The number of data breaches of federal institutions reported to the privacy commissioner over the most recent 12 month period hit a record number for the second year in a row, according to a new report.
In her annual report to Parliament on Tuesday, outgoing commissioner Jennifer Stoddart said the number of data breaches reported to her office between April 2012 and March of this year rose to 109 from 80 during the same period the year before.
Those included the loss of by Human Resources Development Canada (now called Employment and Social Development Canada) staff of a portable hard drive with 585,000 personal records, and the loss by a Justice Department employee of a USB key with sensitive information on 5,000 people.
Because federal departments and agencies aren’t required to notify the privacy commissioner about data losses or breaches it is impossible to figure out whether the increase in reported incidents means there were more of them or whether people are calling in more, Stoddart said.
The numbers show that the Canada Revenue Agency had the most problems, with 22 breaches reported in the 12-month period, followed by Correctional Service Canada with 17, HRSDC with 11, Foreign Affairs with 10, Veterans Affairs and Citizenship each with five, Canada Post and Statistics Canada with four each, and National Defence with three. Other agencies had a combined 28 reported breaches.
As in previous years, the report adds, most of the causes was accidental disclosure of information through human error. Of the 109 reported breaches 31 could be attributed to the loss of documents, including the loss of passports at Canadian embassies.
Theft was the cause of eight breaches, particularly of laptops. The personal tax information of 46 people was involved in one laptop theft.
Here’s a few nuggets from the report:
–One of the thefts occurred in Calgary, where an encrypted laptop, a USB key and papers were lifted from a rental car. The USB key had information used by the Financial Transaction and Reports Analysis Centre (FINTRAC), which looks into suspicious financial transactions. Data on the laptop is safe, but “security procedures related to the use of USB keys” weren’t followed.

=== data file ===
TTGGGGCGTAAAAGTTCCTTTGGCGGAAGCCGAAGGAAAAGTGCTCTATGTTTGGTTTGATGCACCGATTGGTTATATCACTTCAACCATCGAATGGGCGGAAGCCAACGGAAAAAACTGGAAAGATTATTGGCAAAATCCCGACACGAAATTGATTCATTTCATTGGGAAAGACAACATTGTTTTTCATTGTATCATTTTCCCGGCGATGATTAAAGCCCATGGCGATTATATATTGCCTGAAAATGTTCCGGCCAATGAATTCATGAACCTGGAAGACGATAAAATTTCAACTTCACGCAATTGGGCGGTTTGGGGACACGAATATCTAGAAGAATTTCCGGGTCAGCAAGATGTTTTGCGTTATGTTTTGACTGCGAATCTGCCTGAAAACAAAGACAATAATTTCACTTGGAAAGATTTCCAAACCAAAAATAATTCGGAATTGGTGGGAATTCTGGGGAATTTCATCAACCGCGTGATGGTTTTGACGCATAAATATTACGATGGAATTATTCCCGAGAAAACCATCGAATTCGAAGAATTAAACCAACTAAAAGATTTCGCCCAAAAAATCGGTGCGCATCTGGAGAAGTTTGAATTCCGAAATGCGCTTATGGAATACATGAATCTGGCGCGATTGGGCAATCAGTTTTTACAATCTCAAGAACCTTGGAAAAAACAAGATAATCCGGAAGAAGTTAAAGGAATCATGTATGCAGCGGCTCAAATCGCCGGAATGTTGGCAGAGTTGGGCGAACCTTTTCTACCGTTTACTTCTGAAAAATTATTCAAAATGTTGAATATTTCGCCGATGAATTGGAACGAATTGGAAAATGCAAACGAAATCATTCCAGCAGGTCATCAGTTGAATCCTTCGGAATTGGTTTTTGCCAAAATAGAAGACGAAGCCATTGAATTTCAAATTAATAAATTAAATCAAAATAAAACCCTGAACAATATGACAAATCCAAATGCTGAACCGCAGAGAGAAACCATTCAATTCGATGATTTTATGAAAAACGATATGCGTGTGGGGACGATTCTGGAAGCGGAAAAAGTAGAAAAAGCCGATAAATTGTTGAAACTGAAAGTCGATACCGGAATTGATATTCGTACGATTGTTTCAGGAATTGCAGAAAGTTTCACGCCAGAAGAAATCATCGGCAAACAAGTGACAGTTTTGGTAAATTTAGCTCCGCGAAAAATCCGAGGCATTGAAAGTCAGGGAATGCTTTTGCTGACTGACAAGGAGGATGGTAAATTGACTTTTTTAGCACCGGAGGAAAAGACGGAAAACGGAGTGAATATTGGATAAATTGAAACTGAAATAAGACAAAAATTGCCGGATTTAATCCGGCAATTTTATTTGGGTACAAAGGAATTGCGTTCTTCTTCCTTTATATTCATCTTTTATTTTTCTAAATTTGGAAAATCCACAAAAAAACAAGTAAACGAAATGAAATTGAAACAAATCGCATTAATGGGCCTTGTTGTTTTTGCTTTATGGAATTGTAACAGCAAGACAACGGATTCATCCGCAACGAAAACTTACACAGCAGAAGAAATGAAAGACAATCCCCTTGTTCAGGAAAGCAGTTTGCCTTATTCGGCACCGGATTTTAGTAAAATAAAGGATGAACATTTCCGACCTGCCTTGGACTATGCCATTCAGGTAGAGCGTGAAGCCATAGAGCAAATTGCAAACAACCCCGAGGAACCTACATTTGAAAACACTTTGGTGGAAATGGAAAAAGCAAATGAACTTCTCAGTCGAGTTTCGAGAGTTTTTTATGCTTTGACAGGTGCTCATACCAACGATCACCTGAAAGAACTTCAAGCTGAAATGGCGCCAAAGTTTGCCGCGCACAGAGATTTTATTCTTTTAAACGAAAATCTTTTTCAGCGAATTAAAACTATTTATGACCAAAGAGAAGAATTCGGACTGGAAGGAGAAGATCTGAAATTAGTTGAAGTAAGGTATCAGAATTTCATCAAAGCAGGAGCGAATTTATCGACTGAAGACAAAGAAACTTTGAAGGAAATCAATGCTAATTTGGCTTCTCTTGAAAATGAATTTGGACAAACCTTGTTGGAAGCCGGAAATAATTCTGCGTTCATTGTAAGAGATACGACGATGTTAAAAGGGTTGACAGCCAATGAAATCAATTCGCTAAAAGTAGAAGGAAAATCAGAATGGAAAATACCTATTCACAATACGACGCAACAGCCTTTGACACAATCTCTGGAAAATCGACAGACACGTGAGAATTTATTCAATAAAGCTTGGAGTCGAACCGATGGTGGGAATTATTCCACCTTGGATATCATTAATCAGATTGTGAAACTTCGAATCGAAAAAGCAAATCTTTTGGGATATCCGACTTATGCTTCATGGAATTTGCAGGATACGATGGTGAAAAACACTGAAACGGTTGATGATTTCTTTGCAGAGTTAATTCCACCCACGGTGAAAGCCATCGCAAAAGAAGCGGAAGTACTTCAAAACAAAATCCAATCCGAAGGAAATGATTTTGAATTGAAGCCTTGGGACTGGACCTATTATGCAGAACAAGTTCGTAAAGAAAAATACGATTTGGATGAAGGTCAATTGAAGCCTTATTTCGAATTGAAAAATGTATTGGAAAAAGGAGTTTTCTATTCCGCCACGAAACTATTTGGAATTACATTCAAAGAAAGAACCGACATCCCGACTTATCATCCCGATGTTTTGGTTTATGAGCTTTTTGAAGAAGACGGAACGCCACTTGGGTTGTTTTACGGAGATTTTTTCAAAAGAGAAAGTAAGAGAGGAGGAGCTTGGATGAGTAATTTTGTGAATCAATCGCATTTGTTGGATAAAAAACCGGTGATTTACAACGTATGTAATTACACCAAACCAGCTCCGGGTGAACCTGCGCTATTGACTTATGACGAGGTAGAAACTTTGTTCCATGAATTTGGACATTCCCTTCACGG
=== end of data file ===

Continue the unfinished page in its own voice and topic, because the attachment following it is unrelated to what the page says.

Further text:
–While dropping off a child at a school, a security intelligence officer working for Corrections Canada dropped a USB key, which had personal information on 152 prisoners. The key was turned in by a school employee.
–Some in Ottawa think you surrender your right to privacy by posting on Facebook — that, Stoddart said, was the argument made in the case of one complaint. Staff at Aboriginal Affairs and Northern Development and at Justice accessed the Facebook posts of First Nations activist Cindy Blackstock, who had filed a human rights suit against the government, as well as social media feeds linked to her and distributed the posts to others in the department. They also repeatedly accessed her Indian status records in the government’s database.
Blackstock had three Facebook pages, two of which related to First Nations affairs. But the third was personal, and therefore collecting it by federal staff fell under the restrictions of the federal Privacy Act.
Stoddart’s office concluded the fact that some personal information is available on the Internet doesn’t make it non-personal. She recommended both departments stop accessing anything Blackstock posts online unless it has a direct connection to legitimate government business.